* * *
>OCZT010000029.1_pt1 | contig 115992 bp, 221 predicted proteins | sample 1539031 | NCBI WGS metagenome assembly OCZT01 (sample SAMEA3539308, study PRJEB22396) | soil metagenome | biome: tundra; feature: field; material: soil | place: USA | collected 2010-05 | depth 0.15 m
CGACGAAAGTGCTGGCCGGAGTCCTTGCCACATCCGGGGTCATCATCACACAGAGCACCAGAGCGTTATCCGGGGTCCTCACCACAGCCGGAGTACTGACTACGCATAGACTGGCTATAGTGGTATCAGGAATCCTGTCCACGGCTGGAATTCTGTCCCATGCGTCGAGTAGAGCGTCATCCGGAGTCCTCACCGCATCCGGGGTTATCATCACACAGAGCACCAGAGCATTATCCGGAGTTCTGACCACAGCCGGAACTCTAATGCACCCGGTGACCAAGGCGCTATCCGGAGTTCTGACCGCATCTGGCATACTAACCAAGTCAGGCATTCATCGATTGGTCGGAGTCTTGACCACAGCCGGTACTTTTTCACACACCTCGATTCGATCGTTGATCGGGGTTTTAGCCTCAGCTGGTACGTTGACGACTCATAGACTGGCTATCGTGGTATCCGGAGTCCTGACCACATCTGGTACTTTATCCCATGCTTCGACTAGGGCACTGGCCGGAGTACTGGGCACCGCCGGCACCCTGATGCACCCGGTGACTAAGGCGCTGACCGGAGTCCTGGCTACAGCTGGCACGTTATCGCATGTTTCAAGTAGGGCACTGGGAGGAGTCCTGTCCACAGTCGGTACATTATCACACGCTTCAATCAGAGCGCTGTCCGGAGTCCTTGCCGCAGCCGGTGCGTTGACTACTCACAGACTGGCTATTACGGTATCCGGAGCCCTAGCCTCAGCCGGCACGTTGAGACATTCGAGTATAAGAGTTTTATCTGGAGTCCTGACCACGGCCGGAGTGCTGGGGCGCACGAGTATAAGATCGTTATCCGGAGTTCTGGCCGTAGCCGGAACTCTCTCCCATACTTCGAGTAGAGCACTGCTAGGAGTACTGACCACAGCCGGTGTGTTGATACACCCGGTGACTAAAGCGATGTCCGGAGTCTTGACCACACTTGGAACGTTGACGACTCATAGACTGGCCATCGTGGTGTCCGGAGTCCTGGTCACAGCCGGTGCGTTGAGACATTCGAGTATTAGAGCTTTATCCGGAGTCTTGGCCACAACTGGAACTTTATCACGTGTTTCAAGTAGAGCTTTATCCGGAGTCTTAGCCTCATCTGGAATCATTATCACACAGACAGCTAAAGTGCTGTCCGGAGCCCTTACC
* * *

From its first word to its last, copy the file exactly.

>OCZT010000029.1_pt1 | contig 115992 bp, 221 predicted proteins | sample 1539031 | NCBI WGS metagenome assembly OCZT01 (sample SAMEA3539308, study PRJEB22396) | soil metagenome | biome: tundra; feature: field; material: soil | place: USA | collected 2010-05 | depth 0.15 m
CGACGAAAGTGCTGGCCGGAGTCCTTGCCACATCCGGGGTCATCATCACACAGAGCACCAGAGCGTTATCCGGGGTCCTCACCACAGCCGGAGTACTGACTACGCATAGACTGGCTATAGTGGTATCAGGAATCCTGTCCACGGCTGGAATTCTGTCCCATGCGTCGAGTAGAGCGTCATCCGGAGTCCTCACCGCATCCGGGGTTATCATCACACAGAGCACCAGAGCATTATCCGGAGTTCTGACCACAGCCGGAACTCTAATGCACCCGGTGACCAAGGCGCTATCCGGAGTTCTGACCGCATCTGGCATACTAACCAAGTCAGGCATTCATCGATTGGTCGGAGTCTTGACCACAGCCGGTACTTTTTCACACACCTCGATTCGATCGTTGATCGGGGTTTTAGCCTCAGCTGGTACGTTGACGACTCATAGACTGGCTATCGTGGTATCCGGAGTCCTGACCACATCTGGTACTTTATCCCATGCTTCGACTAGGGCACTGGCCGGAGTACTGGGCACCGCCGGCACCCTGATGCACCCGGTGACTAAGGCGCTGACCGGAGTCCTGGCTACAGCTGGCACGTTATCGCATGTTTCAAGTAGGGCACTGGGAGGAGTCCTGTCCACAGTCGGTACATTATCACACGCTTCAATCAGAGCGCTGTCCGGAGTCCTTGCCGCAGCCGGTGCGTTGACTACTCACAGACTGGCTATTACGGTATCCGGAGCCCTAGCCTCAGCCGGCACGTTGAGACATTCGAGTATAAGAGTTTTATCTGGAGTCCTGACCACGGCCGGAGTGCTGGGGCGCACGAGTATAAGATCGTTATCCGGAGTTCTGGCCGTAGCCGGAACTCTCTCCCATACTTCGAGTAGAGCACTGCTAGGAGTACTGACCACAGCCGGTGTGTTGATACACCCGGTGACTAAAGCGATGTCCGGAGTCTTGACCACACTTGGAACGTTGACGACTCATAGACTGGCCATCGTGGTGTCCGGAGTCCTGGTCACAGCCGGTGCGTTGAGACATTCGAGTATTAGAGCTTTATCCGGAGTCTTGGCCACAACTGGAACTTTATCACGTGTTTCAAGTAGAGCTTTATCCGGAGTCTTAGCCTCATCTGGAATCATTATCACACAGACAGCTAAAGTGCTGTCCGGAGCCCTTACC